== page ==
Lori Swanson, Attorney General, St. Paul, Minnesota; and John Fossum, Rice County Attorney, Terence Swihart, Assistant County Attorney, Faribault, Minnesota (for respondent) Cathryn Middlebrook, Chief Appellate Public Defender, Lydia Maria Villalva Lijó, Assistant Public Defender, St. Paul, Minnesota (for appellant)
This opinion will be unpublished and may not be cited except as provided by Minn . Stat. § 480A.08, subd. 3 (2016). Affirmed
Halbrooks, Judge Rice County District Court
File No. 66-CR-15-2182 Lori Swanson, Attorney General, St. Paul, Minnesota; and John Fossum, Rice County Attorney, Terence Swihart, Assistant County Attorney, Faribault, Minnesota (for respondent) Cathryn Middlebrook, Chief Appellate Public Defender, Lydia Maria Villalva Lijó, Assistant Public Defender, St. Paul, Minnesota (for appellant) Considered and decided by Halbrooks, Presiding Judge; Bjorkman, Judge; and Hooten, Judge.
Appellant challenges his judgment of conviction of failing to register as a predatory sex offender, arguing that his conviction must be reversed because the evidence he introduced during phase two of his bifurcated jury trial proved that, at the time he committed the offense, he was suffering from a delusionary disorder, and, as a result, he did not know that failing to register was morally wrong. In a pro se supplemental brief, appellant contends that the predatory-offender registration statute is an unconstitutional bill of attainder. We affirm.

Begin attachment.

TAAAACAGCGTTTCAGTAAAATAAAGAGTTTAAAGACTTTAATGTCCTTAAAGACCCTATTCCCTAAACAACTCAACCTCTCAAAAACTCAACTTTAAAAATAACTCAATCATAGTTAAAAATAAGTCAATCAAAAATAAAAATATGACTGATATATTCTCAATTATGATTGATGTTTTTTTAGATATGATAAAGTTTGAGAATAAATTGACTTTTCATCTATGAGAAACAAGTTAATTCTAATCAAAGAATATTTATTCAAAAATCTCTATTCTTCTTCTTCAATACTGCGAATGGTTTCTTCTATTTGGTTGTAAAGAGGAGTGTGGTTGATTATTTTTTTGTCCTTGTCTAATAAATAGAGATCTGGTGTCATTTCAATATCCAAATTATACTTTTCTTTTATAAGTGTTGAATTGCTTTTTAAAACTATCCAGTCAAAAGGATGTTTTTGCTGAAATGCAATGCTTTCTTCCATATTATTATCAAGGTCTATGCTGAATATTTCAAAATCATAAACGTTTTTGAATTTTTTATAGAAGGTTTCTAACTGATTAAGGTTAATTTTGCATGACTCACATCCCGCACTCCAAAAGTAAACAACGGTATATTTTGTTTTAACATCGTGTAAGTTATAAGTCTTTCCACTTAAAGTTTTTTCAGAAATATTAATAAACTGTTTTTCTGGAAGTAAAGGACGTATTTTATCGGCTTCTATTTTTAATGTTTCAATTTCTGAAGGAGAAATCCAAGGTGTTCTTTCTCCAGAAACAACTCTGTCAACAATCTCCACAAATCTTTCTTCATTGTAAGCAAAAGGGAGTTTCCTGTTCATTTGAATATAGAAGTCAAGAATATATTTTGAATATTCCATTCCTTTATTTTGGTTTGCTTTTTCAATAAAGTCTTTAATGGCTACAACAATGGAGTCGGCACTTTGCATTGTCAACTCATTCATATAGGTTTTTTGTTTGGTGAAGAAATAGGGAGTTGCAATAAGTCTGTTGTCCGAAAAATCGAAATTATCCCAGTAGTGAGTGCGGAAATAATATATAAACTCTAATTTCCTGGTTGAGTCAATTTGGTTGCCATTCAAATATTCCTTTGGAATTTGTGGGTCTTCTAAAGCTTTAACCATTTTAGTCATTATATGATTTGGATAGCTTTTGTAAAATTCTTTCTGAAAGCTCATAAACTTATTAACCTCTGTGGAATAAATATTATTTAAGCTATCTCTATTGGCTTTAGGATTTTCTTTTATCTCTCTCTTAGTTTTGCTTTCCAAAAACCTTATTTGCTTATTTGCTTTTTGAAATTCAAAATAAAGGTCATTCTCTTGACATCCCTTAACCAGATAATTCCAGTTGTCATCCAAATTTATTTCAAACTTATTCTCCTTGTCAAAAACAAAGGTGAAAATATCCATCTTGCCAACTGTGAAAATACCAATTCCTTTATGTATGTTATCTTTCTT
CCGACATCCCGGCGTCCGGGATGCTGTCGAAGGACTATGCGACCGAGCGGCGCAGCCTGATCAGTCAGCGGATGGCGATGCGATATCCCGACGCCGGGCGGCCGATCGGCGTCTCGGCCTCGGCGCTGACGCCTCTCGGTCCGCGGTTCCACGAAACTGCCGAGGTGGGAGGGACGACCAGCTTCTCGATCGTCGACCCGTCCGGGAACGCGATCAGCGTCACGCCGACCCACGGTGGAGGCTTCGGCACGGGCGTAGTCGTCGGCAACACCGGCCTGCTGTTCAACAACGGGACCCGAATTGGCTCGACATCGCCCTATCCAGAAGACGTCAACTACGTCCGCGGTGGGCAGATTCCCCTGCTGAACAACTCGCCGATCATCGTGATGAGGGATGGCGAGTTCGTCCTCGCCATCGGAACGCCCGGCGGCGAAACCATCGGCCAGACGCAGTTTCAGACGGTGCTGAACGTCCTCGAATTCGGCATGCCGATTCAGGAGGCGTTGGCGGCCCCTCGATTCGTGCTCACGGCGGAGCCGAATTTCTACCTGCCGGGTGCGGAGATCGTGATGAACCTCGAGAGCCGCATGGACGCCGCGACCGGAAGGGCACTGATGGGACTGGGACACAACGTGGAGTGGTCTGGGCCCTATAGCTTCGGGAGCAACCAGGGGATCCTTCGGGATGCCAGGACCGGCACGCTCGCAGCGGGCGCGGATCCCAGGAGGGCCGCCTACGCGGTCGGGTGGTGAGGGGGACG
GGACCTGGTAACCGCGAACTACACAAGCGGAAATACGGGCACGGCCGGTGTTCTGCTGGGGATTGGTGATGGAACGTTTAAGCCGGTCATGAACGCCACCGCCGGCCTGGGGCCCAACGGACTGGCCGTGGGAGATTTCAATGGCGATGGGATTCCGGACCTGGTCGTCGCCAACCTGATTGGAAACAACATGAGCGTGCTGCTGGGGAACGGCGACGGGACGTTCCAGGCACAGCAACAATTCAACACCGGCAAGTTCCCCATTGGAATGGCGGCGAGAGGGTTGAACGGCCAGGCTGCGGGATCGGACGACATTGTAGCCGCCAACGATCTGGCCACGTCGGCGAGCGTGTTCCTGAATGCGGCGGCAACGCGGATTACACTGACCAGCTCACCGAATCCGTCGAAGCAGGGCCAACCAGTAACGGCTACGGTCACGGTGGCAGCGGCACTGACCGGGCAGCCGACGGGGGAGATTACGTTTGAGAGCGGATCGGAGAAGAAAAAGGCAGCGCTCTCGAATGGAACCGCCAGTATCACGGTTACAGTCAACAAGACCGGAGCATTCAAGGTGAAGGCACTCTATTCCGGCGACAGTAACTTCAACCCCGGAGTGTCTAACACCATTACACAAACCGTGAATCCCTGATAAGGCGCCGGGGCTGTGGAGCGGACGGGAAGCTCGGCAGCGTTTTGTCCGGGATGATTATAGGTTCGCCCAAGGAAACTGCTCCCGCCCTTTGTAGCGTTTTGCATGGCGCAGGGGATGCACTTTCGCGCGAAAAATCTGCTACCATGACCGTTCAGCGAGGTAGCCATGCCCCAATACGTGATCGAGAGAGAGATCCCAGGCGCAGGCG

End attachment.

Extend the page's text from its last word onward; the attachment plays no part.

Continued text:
Appellant Kevin Larson is obligated by law to register as a predatory sex offender. State v. Larson, No. A06-623, 2007 WL 2993608, at *1 (Minn. App. Oct. 16, 2007), review denied (Minn. Dec. 19, 2007). His duty to register is based on his 1992 second-degree criminal-sexual-conduct conviction. Id. Excluding the instant conviction, Larson has been convicted of failing to register four times since 1992. This is Larson's third appeal to this court. See id.; State v. Larson, No. A05-40, 2006 WL 618857, at *1 (Minn. App. Mar. 14, 2006), review denied (Minn. May 16, 2006).
Between May and August 2015, Larson's caseworker met with him in prison six times to discuss his legal duty to register. Larson refused to register each time. On August 26, 2015, a Bureau of Criminal Apprehension (BCA) agent met with Larson. During that meeting, the agent read aloud each section of the six-page registration form to Larson. Larson again refused to register.
The state charged Larson with violating the registration requirements under Minn. Stat. § 243.166, subd. 3(a) (2014). Larson raised a mental-illness defense. The case proceeded to a bifurcated jury trial. In the first phase, the jury found Larson guilty of knowingly failing to register as a predatory sex offender.